You likely won’t see these innovation experts engaging with entrepreneurs and startups because those groups are already innovating to some degree of success. Instead, they are speaking to those with the desire to become innovative, often big corporations or innovation labs. For startups, it’s not manufactured innovation like what is happening at most corporates and that most innovation experts pontificate about — it’s real innovation. Real experiments are being conducted. Real risks are being taken. The real innovation conferences, speakers, and sessions are at entrepreneurial and startup conferences and events, not the corporate innovation ones.
Entrepreneurs don’t care about and don’t want to hear about Kodak anymore. They are too busy iterating on their innovations and experiments. Intentional entrepreneurs and startup teams can run circles around corporate innovation people on how to conduct experiments and how to do validation around new problems, ideas, and potential solutions. Too many corporate innovation people live in the land of what is known and comfortable, and that is why hearing about Kodak for the 10,000th time doesn’t bother them. Their paycheck is still going to get deposited. Entrepreneurs don’t have the time or inclination to play innovator, they are living it and doing it with their personal and professional lives on the line.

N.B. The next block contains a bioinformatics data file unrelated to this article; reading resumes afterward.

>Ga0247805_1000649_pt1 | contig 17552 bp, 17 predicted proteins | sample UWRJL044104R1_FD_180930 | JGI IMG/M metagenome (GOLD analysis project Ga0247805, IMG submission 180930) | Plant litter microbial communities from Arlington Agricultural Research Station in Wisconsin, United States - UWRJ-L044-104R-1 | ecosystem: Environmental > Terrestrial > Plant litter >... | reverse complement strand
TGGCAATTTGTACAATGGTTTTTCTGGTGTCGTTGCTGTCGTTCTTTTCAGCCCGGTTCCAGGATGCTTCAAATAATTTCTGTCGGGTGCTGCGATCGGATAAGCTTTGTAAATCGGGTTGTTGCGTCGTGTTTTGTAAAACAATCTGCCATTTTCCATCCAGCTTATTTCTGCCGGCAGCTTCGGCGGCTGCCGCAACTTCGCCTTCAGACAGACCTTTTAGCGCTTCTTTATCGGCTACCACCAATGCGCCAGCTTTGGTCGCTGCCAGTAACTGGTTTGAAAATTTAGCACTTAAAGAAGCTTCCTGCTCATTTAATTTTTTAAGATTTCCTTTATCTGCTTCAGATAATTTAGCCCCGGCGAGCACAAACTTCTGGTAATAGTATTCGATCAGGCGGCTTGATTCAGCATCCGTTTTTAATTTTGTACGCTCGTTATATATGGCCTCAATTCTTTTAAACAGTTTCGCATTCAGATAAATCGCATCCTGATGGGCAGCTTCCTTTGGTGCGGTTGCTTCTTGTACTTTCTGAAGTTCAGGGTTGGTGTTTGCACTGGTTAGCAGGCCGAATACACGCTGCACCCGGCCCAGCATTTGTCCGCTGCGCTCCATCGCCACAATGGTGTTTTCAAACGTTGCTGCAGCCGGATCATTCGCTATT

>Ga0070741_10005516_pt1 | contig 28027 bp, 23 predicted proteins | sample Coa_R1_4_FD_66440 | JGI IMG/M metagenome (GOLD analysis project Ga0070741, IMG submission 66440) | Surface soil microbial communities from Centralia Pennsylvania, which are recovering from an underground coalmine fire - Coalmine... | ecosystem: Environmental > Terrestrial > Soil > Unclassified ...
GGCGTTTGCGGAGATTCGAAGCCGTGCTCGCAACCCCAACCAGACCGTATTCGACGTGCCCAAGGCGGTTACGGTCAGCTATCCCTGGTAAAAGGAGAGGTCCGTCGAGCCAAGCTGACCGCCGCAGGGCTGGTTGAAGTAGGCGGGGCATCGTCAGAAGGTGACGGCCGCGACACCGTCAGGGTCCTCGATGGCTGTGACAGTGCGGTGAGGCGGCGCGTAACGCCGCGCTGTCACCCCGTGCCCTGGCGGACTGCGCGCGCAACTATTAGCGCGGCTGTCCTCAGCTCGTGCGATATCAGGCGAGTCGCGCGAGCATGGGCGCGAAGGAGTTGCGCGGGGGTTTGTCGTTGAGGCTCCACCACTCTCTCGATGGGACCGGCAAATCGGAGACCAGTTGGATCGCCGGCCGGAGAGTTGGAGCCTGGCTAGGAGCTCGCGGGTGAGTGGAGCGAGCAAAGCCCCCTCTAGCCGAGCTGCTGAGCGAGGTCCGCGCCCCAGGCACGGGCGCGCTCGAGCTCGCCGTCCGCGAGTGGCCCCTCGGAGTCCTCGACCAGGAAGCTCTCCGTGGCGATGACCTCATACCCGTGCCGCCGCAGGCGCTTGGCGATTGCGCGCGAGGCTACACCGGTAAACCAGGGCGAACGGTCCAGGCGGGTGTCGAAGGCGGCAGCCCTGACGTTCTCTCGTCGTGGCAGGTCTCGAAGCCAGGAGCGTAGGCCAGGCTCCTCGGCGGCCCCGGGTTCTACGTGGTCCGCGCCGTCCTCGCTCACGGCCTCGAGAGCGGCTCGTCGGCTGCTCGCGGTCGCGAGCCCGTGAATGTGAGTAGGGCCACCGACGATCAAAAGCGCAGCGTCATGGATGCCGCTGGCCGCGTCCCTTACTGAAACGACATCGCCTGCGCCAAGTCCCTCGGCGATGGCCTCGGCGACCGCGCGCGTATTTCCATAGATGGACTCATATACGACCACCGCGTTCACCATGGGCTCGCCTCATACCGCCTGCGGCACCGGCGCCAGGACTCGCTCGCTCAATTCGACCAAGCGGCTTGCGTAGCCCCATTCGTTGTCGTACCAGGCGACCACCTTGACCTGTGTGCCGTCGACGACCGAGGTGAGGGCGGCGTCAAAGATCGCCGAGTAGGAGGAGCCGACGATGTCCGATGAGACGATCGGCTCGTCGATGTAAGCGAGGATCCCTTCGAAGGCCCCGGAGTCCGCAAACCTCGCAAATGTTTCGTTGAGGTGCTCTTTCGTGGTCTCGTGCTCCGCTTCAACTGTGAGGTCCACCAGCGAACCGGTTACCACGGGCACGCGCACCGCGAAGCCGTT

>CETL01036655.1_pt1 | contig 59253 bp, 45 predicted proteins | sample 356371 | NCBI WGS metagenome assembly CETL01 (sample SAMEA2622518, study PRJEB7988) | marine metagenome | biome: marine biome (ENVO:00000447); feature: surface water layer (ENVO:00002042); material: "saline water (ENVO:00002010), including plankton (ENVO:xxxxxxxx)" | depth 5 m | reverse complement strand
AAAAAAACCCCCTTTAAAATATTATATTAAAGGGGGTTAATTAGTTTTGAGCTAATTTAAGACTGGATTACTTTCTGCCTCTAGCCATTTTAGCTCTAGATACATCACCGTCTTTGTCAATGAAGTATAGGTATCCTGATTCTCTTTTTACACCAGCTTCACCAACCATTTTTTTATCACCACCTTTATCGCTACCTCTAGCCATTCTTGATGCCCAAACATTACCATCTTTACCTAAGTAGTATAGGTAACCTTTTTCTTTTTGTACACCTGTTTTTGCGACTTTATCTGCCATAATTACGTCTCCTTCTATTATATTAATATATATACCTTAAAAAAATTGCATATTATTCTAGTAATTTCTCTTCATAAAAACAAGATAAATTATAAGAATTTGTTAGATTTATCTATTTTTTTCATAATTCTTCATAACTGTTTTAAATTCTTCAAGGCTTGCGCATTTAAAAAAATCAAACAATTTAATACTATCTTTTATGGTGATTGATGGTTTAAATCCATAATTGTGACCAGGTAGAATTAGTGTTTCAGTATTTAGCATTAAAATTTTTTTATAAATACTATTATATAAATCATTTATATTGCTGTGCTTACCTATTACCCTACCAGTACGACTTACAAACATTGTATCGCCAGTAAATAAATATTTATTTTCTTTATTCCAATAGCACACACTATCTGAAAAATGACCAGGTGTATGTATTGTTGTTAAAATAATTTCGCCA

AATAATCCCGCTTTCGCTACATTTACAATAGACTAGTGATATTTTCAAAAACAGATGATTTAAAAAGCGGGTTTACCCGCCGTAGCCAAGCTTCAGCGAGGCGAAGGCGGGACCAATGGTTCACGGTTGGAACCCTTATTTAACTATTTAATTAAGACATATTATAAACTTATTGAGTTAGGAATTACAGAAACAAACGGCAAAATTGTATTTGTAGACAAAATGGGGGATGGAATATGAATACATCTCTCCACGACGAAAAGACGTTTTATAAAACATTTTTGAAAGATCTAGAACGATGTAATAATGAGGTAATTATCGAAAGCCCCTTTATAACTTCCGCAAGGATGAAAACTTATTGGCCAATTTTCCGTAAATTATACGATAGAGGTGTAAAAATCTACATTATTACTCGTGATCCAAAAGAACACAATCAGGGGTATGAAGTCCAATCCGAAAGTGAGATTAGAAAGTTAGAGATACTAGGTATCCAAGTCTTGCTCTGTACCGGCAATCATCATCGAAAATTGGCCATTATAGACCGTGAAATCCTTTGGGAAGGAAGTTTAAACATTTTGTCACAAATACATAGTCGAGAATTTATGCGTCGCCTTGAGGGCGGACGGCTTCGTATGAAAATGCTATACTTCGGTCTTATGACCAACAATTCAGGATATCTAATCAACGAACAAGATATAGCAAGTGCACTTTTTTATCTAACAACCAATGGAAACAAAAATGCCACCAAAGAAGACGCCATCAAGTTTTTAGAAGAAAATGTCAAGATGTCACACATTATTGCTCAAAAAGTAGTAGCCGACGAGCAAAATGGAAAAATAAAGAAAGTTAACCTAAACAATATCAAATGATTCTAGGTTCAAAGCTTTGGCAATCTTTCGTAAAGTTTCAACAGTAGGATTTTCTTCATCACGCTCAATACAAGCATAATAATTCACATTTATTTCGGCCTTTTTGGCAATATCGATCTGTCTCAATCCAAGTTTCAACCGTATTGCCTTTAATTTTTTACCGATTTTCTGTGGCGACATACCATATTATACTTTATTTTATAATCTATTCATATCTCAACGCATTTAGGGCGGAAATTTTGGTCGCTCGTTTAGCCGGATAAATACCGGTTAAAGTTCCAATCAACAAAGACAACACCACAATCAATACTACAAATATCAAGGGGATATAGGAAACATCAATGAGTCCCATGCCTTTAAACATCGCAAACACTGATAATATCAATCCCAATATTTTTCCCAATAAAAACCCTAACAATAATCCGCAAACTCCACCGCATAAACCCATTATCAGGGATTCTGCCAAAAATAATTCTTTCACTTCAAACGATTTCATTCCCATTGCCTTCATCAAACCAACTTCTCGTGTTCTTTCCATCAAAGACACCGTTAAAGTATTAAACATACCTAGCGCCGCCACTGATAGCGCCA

Many corporates are doing innovation now by starting their own venture fund and empowering a team of venture people to seek out startups to invest in and/or to acquire. This innovation through outsourcing to startups approach is probably the best path for corporates who haven’t been able to get much traction and accomplish very much through direct innovation. At a minimum it helps them get closer to real innovation. At a maximum, the venture teams and the innovation teams at corporate can figure out how to use this exposure to startups to learn and become better at direct, internal innovation. The venture arms of corporations have had mixed results so far with some corporations pulling it off well and others struggling for it to make any difference whatsoever. Not surprisingly, the corporations who are the best at organic innovation are also the ones who prove to have the most successful venture arms.
Corporations are also partnering with service firms and startup accelerators to get access to startups working on innovation that corresponds to their business or industry. L-MARKS, Singularity, and countless other accelerators are attempting to bridge the gap between corporations and startups to nurture innovation and to provide access to funding and/or customers for startups. The jury is still out on how well this works and whether it is a sustainable, long-term innovation strategy for corporations. My guess is that it’s another great tool for corporations to use around innovation, but by itself it won’t make them innovative.